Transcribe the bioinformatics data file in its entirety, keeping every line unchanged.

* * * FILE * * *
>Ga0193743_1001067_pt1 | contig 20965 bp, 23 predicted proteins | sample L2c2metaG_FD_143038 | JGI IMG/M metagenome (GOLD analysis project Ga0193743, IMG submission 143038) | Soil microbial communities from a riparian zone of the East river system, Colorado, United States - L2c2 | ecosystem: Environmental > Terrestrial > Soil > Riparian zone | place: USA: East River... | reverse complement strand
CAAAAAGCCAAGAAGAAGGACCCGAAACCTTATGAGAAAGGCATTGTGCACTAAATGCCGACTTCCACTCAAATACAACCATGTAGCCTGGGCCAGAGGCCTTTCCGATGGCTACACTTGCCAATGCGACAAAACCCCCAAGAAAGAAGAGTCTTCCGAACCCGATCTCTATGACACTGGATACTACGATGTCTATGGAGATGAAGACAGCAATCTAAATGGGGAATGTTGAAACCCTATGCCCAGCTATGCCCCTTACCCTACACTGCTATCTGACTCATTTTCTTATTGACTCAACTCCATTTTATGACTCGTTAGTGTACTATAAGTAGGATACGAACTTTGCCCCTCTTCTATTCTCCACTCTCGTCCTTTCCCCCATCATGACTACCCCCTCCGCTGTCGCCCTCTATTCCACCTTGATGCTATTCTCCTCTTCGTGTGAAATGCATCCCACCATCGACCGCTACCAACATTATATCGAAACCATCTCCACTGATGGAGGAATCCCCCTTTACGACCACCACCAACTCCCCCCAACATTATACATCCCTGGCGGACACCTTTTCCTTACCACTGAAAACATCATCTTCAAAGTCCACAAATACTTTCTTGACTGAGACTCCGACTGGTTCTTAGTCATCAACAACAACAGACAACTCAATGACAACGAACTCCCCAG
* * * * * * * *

>Ga0193743_1001067_pt1 | contig 20965 bp, 23 predicted proteins | sample L2c2metaG_FD_143038 | JGI IMG/M metagenome (GOLD analysis project Ga0193743, IMG submission 143038) | Soil microbial communities from a riparian zone of the East river system, Colorado, United States - L2c2 | ecosystem: Environmental > Terrestrial > Soil > Riparian zone | place: USA: East River... | reverse complement strand
CAAAAAGCCAAGAAGAAGGACCCGAAACCTTATGAGAAAGGCATTGTGCACTAAATGCCGACTTCCACTCAAATACAACCATGTAGCCTGGGCCAGAGGCCTTTCCGATGGCTACACTTGCCAATGCGACAAAACCCCCAAGAAAGAAGAGTCTTCCGAACCCGATCTCTATGACACTGGATACTACGATGTCTATGGAGATGAAGACAGCAATCTAAATGGGGAATGTTGAAACCCTATGCCCAGCTATGCCCCTTACCCTACACTGCTATCTGACTCATTTTCTTATTGACTCAACTCCATTTTATGACTCGTTAGTGTACTATAAGTAGGATACGAACTTTGCCCCTCTTCTATTCTCCACTCTCGTCCTTTCCCCCATCATGACTACCCCCTCCGCTGTCGCCCTCTATTCCACCTTGATGCTATTCTCCTCTTCGTGTGAAATGCATCCCACCATCGACCGCTACCAACATTATATCGAAACCATCTCCACTGATGGAGGAATCCCCCTTTACGACCACCACCAACTCCCCCCAACATTATACATCCCTGGCGGACACCTTTTCCTTACCACTGAAAACATCATCTTCAAAGTCCACAAATACTTTCTTGACTGAGACTCCGACTGGTTCTTAGTCATCAACAACAACAGACAACTCAATGACAACGAACTCCCCAG